22. Lesieur, H. R., & Blume, S. B. (1987). The South Oaks Gambling Screen (SOGS): A new instrument for the identification of pathological gamblers. The American Journal of Psychiatry, 144, 1184–1188.PubMedGoogle Scholar
  23. Lesieur, H. R., & Rosenthal, R. J. (1991). Pathological gambling: A review of the literature. Journal of Gambling Studies, 7, 5–39.CrossRefGoogle Scholar
  24. Lynch, W. J., Maciejewski, P. K., & Potenza, M. N. (2004). Psychiatric correlates of gambling in adolescents and young adults grouped by age at gambling onset. Archives of General Psychiatry, 61, 1116–1122.CrossRefPubMedGoogle Scholar
  25. McCready, J., & Adlaf, E. (2006). Performance and enhancement of the Canadian Problem Gambling Index (CPGI): Report and recommendations. Edmonton, AB: Alberta Gaming Research Institute.Google Scholar
  26. McKenzie, R. (2008). Hypnotherapy for gambling addiction. Retrieved October 23, 2008, from http://www.richardmackenzie.co.uk/gambling.htm.
  27. McMillen, J., & Wenzel, M. (2006). Measuring problem gambling: Assessment of three prevalence screens. International Gambling Studies, 6, 147–174.CrossRefGoogle Scholar
  28. Mundt, J. C., Marks, I. M., Shear, M. K., & Greist, J. H. (2002). The work and social adjustment scale: A simple measure of impairment in functioning. The British Journal of Psychiatry, 180, 461–464.CrossRefPubMedGoogle Scholar
  29. Neal, P. N., Delfabbro, P. H., & O’Neil, M. G. (2005). Problem gambling and harm: Towards a national definition. Melbourne: Gambling Research Australia.Google Scholar
  30. Newman, S. C., & Thompson, A. H. (2003). A population-based study of the association between pathological gambling and attempted suicide. Suicide and Life-Threatening Behavior, 33, 80–87.CrossRefPubMedGoogle Scholar
  31. O’Connor, J., & Dickerson, M. G. (2003). Impaired control over gambling in gaming machine and off-course gamblers. Addiction, 98, 53–60.CrossRefPubMedGoogle Scholar
  32. Petry, N. M. (2005). Pathological gambling: Etiology, co-morbidity, and treatment. Washington: American Psychological Association.CrossRefGoogle Scholar
  33. Productivity Commission. (1999). Australia’s gambling industries, report no. 10. Canberra: AusInfo.Google Scholar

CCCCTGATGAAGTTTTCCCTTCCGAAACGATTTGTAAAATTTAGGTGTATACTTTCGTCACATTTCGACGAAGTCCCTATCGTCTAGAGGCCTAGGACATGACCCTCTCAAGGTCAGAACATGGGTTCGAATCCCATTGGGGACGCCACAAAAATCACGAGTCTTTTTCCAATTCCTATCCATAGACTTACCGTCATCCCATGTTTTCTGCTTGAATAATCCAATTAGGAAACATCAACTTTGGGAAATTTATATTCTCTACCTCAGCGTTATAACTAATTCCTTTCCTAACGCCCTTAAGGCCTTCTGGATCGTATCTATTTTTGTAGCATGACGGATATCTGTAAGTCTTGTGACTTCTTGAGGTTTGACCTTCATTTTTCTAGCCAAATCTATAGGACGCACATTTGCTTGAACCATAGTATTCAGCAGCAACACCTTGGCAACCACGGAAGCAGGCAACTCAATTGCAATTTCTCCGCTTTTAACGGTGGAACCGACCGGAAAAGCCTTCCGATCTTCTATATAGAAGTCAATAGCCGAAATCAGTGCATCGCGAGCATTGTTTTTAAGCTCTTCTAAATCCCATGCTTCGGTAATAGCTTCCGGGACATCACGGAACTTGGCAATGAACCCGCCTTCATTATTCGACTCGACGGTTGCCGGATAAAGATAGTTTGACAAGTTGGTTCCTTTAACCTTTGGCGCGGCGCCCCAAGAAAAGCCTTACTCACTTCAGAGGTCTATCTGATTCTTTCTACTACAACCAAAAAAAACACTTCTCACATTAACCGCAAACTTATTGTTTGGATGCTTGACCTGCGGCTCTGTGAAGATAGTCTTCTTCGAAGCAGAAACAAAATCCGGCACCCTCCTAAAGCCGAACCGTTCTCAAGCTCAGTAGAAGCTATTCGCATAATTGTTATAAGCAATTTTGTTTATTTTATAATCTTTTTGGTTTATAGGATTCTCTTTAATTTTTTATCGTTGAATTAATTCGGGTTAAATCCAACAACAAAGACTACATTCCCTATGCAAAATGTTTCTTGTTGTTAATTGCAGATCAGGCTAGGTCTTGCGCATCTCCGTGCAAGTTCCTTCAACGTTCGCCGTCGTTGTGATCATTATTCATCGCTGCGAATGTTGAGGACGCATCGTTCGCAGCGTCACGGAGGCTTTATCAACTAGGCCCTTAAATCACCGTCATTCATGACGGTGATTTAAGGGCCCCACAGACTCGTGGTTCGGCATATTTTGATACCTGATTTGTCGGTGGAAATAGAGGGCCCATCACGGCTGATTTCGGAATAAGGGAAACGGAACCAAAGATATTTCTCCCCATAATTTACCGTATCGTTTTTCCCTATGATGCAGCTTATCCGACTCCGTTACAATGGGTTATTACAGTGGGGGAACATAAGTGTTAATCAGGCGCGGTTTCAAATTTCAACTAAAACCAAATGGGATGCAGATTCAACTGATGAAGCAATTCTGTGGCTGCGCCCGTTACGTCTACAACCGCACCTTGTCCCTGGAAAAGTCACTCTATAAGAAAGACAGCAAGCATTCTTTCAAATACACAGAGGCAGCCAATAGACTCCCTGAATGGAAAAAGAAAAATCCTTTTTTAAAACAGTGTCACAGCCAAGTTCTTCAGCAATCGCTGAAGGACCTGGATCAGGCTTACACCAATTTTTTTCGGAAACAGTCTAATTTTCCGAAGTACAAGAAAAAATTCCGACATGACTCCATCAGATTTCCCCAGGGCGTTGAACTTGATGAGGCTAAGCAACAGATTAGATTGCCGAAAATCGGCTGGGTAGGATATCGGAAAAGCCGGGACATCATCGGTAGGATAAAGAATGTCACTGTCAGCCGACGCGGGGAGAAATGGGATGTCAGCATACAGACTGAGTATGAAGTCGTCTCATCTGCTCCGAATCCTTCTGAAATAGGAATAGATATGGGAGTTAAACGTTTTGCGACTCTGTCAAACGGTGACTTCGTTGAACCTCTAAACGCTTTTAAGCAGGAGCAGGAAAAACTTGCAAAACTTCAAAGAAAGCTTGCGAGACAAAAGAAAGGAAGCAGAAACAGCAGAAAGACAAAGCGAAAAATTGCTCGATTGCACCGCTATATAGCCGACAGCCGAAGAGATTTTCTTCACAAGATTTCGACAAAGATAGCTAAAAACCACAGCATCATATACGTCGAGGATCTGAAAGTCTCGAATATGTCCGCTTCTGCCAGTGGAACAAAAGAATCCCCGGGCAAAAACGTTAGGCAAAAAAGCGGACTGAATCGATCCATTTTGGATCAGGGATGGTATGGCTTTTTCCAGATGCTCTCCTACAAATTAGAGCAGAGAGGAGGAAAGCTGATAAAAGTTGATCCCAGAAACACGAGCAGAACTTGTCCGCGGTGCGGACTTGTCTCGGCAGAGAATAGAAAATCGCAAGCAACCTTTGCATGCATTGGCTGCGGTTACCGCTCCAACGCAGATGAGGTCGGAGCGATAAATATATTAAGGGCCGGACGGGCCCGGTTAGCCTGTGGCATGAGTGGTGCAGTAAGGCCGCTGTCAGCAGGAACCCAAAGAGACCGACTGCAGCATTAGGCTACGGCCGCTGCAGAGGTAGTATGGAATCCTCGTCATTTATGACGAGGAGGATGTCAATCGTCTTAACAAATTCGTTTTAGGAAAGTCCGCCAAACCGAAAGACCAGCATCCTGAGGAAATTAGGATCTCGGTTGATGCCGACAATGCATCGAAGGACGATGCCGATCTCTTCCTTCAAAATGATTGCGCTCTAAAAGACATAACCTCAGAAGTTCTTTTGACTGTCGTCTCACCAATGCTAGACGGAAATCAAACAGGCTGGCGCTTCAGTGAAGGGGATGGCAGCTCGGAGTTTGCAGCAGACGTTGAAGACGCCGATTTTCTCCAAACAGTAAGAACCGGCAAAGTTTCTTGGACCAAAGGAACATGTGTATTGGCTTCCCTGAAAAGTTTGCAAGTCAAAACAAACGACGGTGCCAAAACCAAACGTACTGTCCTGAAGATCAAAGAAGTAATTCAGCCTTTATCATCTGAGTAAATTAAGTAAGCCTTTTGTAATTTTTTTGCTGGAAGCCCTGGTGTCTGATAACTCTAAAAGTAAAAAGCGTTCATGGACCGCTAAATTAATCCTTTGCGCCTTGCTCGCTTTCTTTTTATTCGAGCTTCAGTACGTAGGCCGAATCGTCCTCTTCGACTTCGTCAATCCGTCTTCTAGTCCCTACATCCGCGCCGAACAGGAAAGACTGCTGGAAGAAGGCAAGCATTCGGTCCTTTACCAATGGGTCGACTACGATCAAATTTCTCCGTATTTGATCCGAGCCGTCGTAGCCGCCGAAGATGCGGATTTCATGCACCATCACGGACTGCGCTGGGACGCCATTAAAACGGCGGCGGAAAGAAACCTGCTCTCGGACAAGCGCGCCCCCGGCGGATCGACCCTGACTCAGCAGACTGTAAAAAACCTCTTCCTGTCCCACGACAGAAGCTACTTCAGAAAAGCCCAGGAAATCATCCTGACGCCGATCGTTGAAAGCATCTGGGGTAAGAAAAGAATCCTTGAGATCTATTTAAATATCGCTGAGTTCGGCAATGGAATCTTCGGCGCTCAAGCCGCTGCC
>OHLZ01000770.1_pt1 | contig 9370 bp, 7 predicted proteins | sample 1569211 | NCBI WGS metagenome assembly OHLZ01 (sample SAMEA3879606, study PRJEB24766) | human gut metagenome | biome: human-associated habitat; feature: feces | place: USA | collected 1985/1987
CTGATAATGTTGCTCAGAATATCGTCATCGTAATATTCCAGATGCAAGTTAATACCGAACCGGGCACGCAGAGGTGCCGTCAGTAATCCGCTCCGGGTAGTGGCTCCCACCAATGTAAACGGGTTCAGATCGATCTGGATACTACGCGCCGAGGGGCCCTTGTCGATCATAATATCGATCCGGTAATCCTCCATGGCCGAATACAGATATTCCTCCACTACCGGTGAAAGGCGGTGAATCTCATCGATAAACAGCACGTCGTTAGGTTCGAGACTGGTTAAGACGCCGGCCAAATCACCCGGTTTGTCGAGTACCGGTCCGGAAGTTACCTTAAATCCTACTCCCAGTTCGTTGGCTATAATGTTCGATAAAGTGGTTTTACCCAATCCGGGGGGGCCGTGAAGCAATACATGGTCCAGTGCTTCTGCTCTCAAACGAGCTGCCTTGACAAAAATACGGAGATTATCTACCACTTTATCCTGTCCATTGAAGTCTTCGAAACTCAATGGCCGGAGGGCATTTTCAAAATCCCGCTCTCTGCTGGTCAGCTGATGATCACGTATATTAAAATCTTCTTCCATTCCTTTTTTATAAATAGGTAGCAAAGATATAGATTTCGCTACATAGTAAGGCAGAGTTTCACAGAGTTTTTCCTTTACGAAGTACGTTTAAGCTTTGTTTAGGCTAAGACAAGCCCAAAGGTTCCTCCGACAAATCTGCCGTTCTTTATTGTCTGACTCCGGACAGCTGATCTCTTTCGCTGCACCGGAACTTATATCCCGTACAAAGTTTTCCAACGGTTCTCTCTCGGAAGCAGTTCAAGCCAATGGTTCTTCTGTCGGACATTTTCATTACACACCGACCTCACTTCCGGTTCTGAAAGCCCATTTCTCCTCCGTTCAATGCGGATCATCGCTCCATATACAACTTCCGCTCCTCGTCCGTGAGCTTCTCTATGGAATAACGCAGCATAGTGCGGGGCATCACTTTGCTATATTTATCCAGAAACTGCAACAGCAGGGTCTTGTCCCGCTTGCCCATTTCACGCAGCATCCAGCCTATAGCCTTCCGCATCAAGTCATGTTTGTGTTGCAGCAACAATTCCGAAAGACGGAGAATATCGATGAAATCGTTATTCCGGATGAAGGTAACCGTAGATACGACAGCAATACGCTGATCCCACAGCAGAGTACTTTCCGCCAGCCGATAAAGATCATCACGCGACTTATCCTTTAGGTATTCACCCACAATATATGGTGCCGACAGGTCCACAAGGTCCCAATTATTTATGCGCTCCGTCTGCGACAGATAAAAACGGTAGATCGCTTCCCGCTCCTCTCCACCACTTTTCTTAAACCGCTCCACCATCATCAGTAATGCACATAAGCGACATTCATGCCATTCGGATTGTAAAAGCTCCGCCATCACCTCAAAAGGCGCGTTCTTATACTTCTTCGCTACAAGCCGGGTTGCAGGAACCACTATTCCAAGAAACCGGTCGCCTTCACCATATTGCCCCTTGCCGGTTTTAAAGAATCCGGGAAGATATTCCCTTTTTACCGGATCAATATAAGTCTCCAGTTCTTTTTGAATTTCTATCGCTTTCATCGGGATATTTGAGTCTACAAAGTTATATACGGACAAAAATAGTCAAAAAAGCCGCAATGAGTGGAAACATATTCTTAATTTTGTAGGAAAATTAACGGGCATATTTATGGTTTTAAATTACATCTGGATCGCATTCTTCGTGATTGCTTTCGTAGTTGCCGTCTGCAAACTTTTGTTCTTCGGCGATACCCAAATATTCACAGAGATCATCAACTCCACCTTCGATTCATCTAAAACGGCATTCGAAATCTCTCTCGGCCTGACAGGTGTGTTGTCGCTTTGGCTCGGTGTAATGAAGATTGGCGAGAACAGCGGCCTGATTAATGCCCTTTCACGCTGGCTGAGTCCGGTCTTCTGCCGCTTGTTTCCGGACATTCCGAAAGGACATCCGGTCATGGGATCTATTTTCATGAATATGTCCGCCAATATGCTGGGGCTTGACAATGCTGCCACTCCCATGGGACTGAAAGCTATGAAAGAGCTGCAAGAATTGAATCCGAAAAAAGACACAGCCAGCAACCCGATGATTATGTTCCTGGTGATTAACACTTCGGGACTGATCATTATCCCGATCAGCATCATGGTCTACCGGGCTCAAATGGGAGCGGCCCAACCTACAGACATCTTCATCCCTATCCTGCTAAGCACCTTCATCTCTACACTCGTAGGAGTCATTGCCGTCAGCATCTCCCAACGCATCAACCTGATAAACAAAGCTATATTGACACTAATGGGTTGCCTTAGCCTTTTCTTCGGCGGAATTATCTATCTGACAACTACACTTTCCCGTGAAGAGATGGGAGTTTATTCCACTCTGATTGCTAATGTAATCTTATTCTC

34. Rishel, C. W., Greeno, C. G., Marcus, S. C., Shear, M. K., & Anderson, C. (2005). Use of the child behavior checklist as a diagnostic screening tool in community mental health. Research on Social Work Practice, 3, 180–194.Google Scholar
  35. Rodgers, B., Caldwell, T., & Butterworth, P. (2009). Measuring gambling participation. Addiction, 104(7), 1065–1069.CrossRefPubMedGoogle Scholar
  36. Slutske, W. S. (2006). Natural recovery and treatment-seeking in pathological gambling: Results of two U.S. national surveys. American Journal of Psychiatry, 163, 297–302.CrossRefPubMedGoogle Scholar
  37. Stinchfield, R. (2003). Reliability, validity, and classification accuracy of a measure of DSM-IV diagnostic criteria for pathological gambling. American Journal of Psychiatry, 160, 180–182.CrossRefPubMedGoogle Scholar
  38. Stinchfield, R., Govoni, R., & Frisch, G. R. (2007). A review of screening and assessment instruments for problem and pathological gambling. In D. Smith, G. Hodgins, & R. Williams (Eds.), Research and measurement issues in gambling studies (pp. 180–213). London: Elsevier.Google Scholar
  39. Stinchfield, R., & Winters, K. C. (1998). Gambling and problem gambling among youth. Annals of the American Academy of Political and Social Sciences, 556, 172–185.CrossRefGoogle Scholar
  40. Strong, D. R., & Kahler, C. W. (2007). Evaluation of the continuum of gambling problems using the DSM-IV. Addiction, 102, 713–721.CrossRefPubMedGoogle Scholar
  41. Sullivan, S. (1999). Development of the “EIGHT” problem gambling screen: Auckland Medical School. New Zealand: Auckland.Google Scholar
  42. Svetieva, E., & Walker, M. (2008). Inconsistency between concept and measurement: The Canadian Problem Gambling Index (CPGI). Journal of Gambling Issues, 22, 157–173.CrossRefGoogle Scholar
  43. Toce-Gerstein, M., Gerstein, D. R., & Volberg, R. A. (2003). A hierarchy of gambling disorders in the community. Addiction, 98(12), 1661–1672.CrossRefPubMedGoogle Scholar
  44. Toce-Gerstein, M., & Volberg, R. A. (2004). The NODS-CLiP: A new brief screen for pathological gambling. Paper presented at the 17th National Conference on Problem Gambling, Louisville, KY.Google Scholar
  45. Tolchard, B., & Battersby, M. W. (1996). The effect of treatment of pathological gamblers referred to a behavioural psychotherapy unit: II outcome of three kinds of behavioural intervention. Paper presented at the 7th Annual Conference of the National Association for Gambling Studies, Adelaide.Google Scholar
  46. Tolchard, B., & Battersby, M. W. (2000). Nurse behavioural psychotherapy and pathological gambling: An Australian perspective. Journal of Psychiatric and Mental Health Nursing, 7, 335–342.CrossRefPubMedGoogle Scholar
  47. Tolchard, B., Thomas, L. J., & Battersby, M. W. (2006). Single-session exposure therapy for problem gambling: A single-case experimental design. Behaviour Change, 23, 148–155.Google Scholar
  48. Van Buuren, S., Eyres, S., Tennant, A., & Hopman-Rock, M. (2005). Improving comparability of existing data by response conversion. Journal of Official Statistics, 21, 53–72.Google Scholar
  49. Walker, M., & Ladouceur, R. (1992). The psychology of gambling. New York: Pergamon.Google Scholar
  50. Williams, J. W., Noël, P. H., Cordes, J. A., Ramirez, G., & Pignone, M. (2002). Is this patient clinically depressed? Journal of the American Medical Association, 287, 1160–1170.CrossRefPubMedGoogle Scholar

Copyright information

© Springer Science+Business Media, LLC 2009

Authors and Affiliations

  1. 1.School of Health and Human SciencesUniversity of EssexColchesterUK
  2. 2.Flinders Human Behaviour and Health Research Unit, School of MedicineFlinders UniversityAdelaideAustralia

Personalised recommendations